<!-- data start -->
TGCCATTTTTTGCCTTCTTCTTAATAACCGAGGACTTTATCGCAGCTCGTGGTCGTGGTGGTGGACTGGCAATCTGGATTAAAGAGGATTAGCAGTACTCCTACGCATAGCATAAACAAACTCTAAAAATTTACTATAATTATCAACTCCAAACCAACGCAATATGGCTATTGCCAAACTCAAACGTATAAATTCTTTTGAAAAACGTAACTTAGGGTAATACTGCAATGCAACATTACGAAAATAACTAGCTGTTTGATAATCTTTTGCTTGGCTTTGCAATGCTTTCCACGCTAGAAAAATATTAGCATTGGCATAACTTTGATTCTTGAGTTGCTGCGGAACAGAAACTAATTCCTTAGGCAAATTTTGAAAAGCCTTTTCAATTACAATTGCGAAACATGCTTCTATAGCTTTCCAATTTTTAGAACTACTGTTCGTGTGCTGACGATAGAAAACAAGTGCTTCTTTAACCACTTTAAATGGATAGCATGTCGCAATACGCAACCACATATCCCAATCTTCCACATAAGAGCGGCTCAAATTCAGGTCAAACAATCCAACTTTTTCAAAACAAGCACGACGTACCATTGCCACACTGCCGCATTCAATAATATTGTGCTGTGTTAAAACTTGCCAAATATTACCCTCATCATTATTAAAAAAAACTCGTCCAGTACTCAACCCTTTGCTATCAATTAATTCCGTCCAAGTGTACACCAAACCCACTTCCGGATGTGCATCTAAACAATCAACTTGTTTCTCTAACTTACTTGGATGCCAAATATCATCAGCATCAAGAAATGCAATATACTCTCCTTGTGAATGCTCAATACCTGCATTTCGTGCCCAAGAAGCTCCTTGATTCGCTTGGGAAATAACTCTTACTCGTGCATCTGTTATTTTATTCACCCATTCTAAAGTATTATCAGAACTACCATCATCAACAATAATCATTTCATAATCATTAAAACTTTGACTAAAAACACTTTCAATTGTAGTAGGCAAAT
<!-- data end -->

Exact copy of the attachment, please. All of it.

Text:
TGCCATTTTTTGCCTTCTTCTTAATAACCGAGGACTTTATCGCAGCTCGTGGTCGTGGTGGTGGACTGGCAATCTGGATTAAAGAGGATTAGCAGTACTCCTACGCATAGCATAAACAAACTCTAAAAATTTACTATAATTATCAACTCCAAACCAACGCAATATGGCTATTGCCAAACTCAAACGTATAAATTCTTTTGAAAAACGTAACTTAGGGTAATACTGCAATGCAACATTACGAAAATAACTAGCTGTTTGATAATCTTTTGCTTGGCTTTGCAATGCTTTCCACGCTAGAAAAATATTAGCATTGGCATAACTTTGATTCTTGAGTTGCTGCGGAACAGAAACTAATTCCTTAGGCAAATTTTGAAAAGCCTTTTCAATTACAATTGCGAAACATGCTTCTATAGCTTTCCAATTTTTAGAACTACTGTTCGTGTGCTGACGATAGAAAACAAGTGCTTCTTTAACCACTTTAAATGGATAGCATGTCGCAATACGCAACCACATATCCCAATCTTCCACATAAGAGCGGCTCAAATTCAGGTCAAACAATCCAACTTTTTCAAAACAAGCACGACGTACCATTGCCACACTGCCGCATTCAATAATATTGTGCTGTGTTAAAACTTGCCAAATATTACCCTCATCATTATTAAAAAAAACTCGTCCAGTACTCAACCCTTTGCTATCAATTAATTCCGTCCAAGTGTACACCAAACCCACTTCCGGATGTGCATCTAAACAATCAACTTGTTTCTCTAACTTACTTGGATGCCAAATATCATCAGCATCAAGAAATGCAATATACTCTCCTTGTGAATGCTCAATACCTGCATTTCGTGCCCAAGAAGCTCCTTGATTCGCTTGGGAAATAACTCTTACTCGTGCATCTGTTATTTTATTCACCCATTCTAAAGTATTATCAGAACTACCATCATCAACAATAATCATTTCATAATCATTAAAACTTTGACTAAAAACACTTTCAATTGTAGTAGGCAAAT